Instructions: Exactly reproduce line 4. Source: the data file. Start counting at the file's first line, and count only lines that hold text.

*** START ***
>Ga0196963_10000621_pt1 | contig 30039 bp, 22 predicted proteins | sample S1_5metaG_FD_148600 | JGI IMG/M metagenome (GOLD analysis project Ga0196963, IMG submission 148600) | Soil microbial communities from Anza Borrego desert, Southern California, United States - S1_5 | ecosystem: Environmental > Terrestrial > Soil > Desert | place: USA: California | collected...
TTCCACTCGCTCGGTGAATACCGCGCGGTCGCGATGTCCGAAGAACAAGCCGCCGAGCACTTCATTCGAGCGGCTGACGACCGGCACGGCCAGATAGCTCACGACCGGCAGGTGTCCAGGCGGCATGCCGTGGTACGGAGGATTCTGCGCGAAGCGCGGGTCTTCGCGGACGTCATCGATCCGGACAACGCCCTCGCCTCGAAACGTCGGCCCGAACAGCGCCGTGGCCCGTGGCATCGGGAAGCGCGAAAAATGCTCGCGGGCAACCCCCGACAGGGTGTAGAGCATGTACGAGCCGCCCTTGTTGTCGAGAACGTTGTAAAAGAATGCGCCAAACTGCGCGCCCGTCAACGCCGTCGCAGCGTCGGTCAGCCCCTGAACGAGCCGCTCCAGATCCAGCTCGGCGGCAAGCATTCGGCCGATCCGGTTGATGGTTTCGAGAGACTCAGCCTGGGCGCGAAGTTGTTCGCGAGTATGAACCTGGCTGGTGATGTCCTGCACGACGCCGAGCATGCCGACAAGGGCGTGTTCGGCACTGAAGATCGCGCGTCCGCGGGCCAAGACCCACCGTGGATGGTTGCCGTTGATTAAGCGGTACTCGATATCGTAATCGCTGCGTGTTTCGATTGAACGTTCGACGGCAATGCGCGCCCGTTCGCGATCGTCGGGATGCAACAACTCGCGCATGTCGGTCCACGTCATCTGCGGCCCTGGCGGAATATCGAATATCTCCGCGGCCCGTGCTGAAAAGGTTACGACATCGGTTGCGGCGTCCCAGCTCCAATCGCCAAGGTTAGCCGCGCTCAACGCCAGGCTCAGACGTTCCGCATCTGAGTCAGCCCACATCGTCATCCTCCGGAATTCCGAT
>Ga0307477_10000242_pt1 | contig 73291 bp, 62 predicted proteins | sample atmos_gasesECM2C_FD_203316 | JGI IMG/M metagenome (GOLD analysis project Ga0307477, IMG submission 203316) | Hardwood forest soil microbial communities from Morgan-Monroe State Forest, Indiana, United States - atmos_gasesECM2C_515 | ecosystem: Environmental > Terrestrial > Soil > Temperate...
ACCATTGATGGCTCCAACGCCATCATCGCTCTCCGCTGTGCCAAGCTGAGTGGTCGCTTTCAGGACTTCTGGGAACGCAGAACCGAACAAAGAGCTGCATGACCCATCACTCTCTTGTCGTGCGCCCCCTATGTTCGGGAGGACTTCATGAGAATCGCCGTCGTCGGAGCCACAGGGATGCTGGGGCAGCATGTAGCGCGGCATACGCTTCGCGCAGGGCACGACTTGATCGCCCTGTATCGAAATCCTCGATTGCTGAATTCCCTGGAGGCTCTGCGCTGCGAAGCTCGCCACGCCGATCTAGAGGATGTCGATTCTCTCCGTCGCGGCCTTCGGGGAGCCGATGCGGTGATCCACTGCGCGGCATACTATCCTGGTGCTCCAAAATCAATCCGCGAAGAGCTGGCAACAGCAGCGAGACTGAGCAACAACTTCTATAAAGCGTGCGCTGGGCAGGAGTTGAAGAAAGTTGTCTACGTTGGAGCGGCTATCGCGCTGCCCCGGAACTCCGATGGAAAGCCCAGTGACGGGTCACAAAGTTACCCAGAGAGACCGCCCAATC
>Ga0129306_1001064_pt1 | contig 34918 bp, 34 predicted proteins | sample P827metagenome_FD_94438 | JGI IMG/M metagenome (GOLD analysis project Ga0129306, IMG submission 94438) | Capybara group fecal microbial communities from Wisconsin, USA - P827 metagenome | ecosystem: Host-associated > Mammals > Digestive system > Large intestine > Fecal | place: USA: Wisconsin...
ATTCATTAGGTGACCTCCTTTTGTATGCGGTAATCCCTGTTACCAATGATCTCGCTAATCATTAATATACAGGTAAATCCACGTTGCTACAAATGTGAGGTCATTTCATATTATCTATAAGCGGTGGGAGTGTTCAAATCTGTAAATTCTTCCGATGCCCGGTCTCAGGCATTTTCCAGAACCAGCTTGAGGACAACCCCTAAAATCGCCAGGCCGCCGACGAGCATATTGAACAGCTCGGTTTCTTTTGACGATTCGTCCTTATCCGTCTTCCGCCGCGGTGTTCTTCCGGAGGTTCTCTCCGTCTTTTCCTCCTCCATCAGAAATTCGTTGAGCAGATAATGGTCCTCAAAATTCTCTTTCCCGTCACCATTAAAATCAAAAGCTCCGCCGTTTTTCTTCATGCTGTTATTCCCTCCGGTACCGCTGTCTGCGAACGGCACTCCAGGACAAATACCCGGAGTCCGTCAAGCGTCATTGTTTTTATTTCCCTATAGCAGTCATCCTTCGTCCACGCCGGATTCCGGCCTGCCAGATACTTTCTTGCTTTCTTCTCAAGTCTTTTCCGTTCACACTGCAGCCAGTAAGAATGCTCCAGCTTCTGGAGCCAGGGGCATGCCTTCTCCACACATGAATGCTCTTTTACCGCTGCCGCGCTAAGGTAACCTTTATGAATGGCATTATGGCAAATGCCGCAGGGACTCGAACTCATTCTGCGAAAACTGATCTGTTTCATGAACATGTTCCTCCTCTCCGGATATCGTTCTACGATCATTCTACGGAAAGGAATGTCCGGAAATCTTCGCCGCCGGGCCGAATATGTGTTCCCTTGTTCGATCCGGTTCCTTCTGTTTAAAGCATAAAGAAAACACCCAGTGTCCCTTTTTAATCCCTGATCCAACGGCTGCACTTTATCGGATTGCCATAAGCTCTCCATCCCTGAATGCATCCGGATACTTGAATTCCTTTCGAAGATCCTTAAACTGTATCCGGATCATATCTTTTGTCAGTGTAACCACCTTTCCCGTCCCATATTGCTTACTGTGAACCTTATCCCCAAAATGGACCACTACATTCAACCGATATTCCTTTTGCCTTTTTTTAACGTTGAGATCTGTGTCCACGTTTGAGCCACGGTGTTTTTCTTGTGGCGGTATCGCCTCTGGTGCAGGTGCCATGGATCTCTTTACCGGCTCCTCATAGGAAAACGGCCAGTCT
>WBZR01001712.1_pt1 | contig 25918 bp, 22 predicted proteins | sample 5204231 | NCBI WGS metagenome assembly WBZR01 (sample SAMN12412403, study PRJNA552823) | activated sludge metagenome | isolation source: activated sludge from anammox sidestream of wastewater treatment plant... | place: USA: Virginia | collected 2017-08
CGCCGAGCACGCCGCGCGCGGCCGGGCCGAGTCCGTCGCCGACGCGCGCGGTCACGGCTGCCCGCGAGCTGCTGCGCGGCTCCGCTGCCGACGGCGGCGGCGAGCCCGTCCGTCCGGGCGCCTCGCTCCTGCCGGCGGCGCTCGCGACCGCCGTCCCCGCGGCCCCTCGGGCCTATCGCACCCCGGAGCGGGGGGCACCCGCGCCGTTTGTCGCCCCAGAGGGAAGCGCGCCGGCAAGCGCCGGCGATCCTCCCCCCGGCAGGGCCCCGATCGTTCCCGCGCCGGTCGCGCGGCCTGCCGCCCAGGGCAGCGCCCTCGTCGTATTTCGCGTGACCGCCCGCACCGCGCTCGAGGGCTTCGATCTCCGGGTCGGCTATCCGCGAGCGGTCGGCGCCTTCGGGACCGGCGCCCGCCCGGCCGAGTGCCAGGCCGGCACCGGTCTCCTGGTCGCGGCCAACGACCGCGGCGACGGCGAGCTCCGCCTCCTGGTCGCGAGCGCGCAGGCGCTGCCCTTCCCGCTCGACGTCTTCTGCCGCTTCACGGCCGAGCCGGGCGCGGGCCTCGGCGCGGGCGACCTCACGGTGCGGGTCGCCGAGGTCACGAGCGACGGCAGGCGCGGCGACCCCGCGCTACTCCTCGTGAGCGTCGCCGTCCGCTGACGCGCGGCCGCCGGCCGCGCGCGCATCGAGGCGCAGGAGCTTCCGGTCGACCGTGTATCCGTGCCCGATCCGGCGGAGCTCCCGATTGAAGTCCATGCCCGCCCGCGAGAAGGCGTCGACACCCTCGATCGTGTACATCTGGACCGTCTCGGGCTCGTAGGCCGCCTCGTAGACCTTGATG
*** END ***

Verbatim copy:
ACCATTGATGGCTCCAACGCCATCATCGCTCTCCGCTGTGCCAAGCTGAGTGGTCGCTTTCAGGACTTCTGGGAACGCAGAACCGAACAAAGAGCTGCATGACCCATCACTCTCTTGTCGTGCGCCCCCTATGTTCGGGAGGACTTCATGAGAATCGCCGTCGTCGGAGCCACAGGGATGCTGGGGCAGCATGTAGCGCGGCATACGCTTCGCGCAGGGCACGACTTGATCGCCCTGTATCGAAATCCTCGATTGCTGAATTCCCTGGAGGCTCTGCGCTGCGAAGCTCGCCACGCCGATCTAGAGGATGTCGATTCTCTCCGTCGCGGCCTTCGGGGAGCCGATGCGGTGATCCACTGCGCGGCATACTATCCTGGTGCTCCAAAATCAATCCGCGAAGAGCTGGCAACAGCAGCGAGACTGAGCAACAACTTCTATAAAGCGTGCGCTGGGCAGGAGTTGAAGAAAGTTGTCTACGTTGGAGCGGCTATCGCGCTGCCCCGGAACTCCGATGGAAAGCCCAGTGACGGGTCACAAAGTTACCCAGAGAGACCGCCCAATC